The first media conference hosted by the Depression and Anxiety Support Group, held in Sandton last week, was a successful beginning to what will be a closer, more communicative relationship between the group and the media.
The Depression and Anxiety Support Group, now in its fifth year, is Africa’s largest non-profit, privately funded consumer advocacy group for a number of mood disorders. The group aims to raise awareness about mental illness, to educate the general public as well as general practitioners about these mental disorders and the various treatment options that are available for them, and to fight the stigma attached to mental illness.
A recent survey showed that the majority of people get most of their mental health information from the media. This highlights the important role that the media has to play in providing accurate information about mental disorders to the public and how they could help to eliminate some of the massive misperceptions about mental illness that are currently held by a large proportion of the general public.
According to Johannesburg psychiatrist, Professor Michael Berk, Chairman of the Support Group’s Advisory Board, the two main misperceptions are, firstly, the number of people that suffer from mental illness, and secondly, the incorrect connotations that surround mental illness and stigmatise its sufferers. It seems to be a common belief that mental illness is rare and that people suffering from it are ‘crazy’, ‘weak’, and sometimes even dangerous.
Mental illness is common, to the extent that the World Health Organisation predicts that by the year 2020, depression will be the disease that causes the most disability worldwide. Already, depression is more widespread than coronary heart disease, AIDS and cancer combined.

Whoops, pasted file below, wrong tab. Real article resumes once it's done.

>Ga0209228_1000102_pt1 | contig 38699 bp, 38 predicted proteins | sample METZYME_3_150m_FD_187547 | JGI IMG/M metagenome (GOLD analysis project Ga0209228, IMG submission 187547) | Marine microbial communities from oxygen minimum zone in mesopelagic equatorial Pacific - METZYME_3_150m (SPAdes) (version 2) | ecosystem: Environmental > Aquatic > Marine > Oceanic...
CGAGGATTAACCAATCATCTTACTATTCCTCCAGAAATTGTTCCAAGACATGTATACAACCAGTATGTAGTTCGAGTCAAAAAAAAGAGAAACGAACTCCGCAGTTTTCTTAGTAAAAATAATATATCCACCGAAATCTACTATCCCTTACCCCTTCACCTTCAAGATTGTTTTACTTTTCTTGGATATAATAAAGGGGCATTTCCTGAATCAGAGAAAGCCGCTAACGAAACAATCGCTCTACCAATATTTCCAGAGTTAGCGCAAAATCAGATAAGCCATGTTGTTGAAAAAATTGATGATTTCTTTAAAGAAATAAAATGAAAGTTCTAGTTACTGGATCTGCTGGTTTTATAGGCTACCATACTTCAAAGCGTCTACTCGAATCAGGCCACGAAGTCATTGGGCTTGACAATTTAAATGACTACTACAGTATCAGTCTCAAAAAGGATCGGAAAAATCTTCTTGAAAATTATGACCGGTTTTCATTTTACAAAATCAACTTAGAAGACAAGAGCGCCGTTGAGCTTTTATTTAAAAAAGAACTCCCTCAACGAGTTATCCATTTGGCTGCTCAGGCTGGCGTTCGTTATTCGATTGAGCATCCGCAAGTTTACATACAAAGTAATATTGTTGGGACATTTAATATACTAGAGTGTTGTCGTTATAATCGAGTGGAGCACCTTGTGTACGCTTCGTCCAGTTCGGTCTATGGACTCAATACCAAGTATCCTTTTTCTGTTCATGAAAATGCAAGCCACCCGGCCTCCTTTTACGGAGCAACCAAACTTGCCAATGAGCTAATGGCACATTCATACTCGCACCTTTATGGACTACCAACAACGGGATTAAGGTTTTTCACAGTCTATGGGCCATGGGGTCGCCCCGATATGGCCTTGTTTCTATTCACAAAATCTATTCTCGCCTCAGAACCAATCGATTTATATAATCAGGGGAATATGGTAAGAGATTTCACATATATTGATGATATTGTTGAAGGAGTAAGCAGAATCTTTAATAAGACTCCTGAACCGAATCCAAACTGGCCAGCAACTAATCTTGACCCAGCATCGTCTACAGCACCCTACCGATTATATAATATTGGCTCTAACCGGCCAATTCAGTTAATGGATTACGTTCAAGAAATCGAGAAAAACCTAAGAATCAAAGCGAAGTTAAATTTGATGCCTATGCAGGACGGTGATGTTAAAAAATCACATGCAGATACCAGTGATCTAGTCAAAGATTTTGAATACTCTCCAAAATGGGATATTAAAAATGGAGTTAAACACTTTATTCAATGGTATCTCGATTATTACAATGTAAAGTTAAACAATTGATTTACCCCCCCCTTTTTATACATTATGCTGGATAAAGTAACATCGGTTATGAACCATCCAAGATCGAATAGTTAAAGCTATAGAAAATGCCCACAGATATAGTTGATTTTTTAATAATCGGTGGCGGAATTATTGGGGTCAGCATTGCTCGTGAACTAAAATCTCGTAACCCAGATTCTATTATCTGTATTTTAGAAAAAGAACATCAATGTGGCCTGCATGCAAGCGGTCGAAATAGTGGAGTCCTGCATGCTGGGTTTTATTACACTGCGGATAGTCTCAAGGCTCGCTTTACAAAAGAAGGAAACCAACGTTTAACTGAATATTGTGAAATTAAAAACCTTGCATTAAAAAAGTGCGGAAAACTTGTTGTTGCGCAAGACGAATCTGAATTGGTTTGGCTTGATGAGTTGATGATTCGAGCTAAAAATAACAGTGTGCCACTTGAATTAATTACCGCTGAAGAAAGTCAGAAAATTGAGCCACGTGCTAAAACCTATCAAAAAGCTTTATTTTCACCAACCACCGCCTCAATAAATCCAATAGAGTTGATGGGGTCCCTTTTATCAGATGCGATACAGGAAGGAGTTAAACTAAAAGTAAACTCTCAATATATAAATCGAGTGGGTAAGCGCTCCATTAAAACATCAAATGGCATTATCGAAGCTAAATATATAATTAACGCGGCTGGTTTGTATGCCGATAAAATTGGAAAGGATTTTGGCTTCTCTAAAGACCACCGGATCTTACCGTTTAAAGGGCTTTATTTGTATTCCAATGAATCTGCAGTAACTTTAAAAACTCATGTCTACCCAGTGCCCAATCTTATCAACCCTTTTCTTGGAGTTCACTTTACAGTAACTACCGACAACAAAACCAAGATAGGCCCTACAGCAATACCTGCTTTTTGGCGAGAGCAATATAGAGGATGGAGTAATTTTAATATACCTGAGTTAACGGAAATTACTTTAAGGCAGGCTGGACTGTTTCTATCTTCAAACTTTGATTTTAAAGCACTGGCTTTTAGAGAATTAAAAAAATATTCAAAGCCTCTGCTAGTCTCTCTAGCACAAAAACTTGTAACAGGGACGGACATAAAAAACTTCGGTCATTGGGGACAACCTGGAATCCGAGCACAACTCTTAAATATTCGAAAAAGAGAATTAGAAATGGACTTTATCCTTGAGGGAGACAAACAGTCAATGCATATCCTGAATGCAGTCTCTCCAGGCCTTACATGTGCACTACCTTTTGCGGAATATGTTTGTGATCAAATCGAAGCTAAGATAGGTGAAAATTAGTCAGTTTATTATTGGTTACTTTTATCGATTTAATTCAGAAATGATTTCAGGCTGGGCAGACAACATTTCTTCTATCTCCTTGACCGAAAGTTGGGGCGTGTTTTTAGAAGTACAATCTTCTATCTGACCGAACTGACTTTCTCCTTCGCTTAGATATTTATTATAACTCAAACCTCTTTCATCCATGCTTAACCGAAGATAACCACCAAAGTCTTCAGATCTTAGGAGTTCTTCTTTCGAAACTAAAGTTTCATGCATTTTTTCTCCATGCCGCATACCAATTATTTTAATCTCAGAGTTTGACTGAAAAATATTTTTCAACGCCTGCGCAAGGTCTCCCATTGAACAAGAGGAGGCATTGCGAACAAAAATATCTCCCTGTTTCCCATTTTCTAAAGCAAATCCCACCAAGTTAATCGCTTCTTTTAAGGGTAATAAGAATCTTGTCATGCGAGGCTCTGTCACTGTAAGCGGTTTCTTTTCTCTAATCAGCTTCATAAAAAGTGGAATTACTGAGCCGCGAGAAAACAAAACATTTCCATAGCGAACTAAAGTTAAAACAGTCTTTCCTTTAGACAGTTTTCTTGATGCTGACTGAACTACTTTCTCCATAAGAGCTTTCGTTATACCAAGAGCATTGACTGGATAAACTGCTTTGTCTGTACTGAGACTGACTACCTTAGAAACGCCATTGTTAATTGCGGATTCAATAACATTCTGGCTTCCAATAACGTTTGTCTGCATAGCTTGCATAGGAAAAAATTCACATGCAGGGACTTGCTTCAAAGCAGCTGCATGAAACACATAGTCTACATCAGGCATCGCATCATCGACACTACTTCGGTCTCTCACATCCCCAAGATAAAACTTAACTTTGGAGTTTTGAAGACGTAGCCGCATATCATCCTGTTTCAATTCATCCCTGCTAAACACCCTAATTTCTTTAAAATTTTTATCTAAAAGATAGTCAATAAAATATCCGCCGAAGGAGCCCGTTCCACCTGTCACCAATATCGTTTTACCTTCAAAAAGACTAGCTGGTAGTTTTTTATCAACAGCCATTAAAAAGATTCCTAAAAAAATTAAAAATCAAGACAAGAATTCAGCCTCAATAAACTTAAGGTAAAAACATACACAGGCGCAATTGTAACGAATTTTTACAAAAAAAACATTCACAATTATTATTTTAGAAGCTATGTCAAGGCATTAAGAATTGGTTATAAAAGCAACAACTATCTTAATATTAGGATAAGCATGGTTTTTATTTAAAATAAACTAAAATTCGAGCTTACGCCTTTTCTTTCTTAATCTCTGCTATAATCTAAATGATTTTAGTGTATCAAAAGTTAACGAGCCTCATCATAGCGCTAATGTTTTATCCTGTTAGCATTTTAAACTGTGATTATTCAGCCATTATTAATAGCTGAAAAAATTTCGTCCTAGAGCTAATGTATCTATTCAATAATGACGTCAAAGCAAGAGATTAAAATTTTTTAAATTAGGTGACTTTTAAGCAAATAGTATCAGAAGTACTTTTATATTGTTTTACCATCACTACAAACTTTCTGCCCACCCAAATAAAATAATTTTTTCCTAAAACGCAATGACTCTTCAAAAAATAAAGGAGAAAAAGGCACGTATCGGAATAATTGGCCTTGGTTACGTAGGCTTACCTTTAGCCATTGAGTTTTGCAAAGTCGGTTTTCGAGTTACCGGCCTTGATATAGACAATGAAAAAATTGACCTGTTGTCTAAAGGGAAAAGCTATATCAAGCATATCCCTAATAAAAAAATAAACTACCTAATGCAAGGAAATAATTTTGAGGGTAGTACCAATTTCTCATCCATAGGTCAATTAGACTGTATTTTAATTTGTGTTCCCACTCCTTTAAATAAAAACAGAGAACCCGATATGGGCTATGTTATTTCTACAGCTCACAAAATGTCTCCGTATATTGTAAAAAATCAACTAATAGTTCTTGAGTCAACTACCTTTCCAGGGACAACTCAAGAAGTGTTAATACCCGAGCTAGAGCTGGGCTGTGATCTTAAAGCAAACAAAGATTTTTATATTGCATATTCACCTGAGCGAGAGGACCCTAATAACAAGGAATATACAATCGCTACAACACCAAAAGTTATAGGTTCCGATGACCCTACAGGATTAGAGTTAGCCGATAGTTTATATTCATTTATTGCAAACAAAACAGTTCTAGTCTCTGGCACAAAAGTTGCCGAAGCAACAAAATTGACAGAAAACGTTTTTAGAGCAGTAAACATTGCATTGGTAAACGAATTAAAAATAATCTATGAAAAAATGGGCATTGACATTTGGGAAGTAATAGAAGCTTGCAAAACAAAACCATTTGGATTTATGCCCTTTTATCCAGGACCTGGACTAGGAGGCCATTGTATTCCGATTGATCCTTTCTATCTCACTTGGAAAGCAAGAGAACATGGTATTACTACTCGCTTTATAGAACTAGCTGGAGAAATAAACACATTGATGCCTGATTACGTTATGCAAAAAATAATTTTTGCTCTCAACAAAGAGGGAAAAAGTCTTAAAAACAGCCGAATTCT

Zane Wilson, Founder and Chairperson of the Support Group, explained that in a recent American survey, it was found that people with mental disorders are most often thought of as violent, scary, dangerous, sad and lonely, and that that there was no other group that was portrayed by the media so incorrectly. Due to major advances in the field of mental health, recovery rates after treatment have vastly improved, to the extent that about 80% of people who receive adequate treatment will make a full recovery. Sadly, due to the stigma attached to mental illness and the lack of information, approximately two-thirds of people suffering from various mental disorders will never seek treatment.
By educating the media and allowing them easy access to various psychiatrists and psychologists, the Depression and Anxiety Support Group hopes to provide the public with more accurate information and better coverage of mental illness. Working together, the Support Group and the media can become a powerful force in the fight against mental illness and the stigmatisation of its sufferers.
This first conference was well attended by a number of journalists representing a variety of newspaper and magazine publications, television programmes and certain radio stations. Professor Mike Berk spoke on Depression and Suicide, while Dr Dora Wynchank, also on the Support Group’s Advisory Board, spoke on Schizophrenia. Both explained that these disorders are diseases of the body, and that until the public is educated, the stigma these disorders carry will continue, and sufferers will continue to go untreated. The journalists were also exposed to a number of actual sufferers or recovered sufferers who were willing to speak about their experiences with depression, suicide and schizophrenia.
So far the feedback from journalists has been very positive, and there is strong support for the continuation of this programme. The next forum is expected to be held in about three month’s time.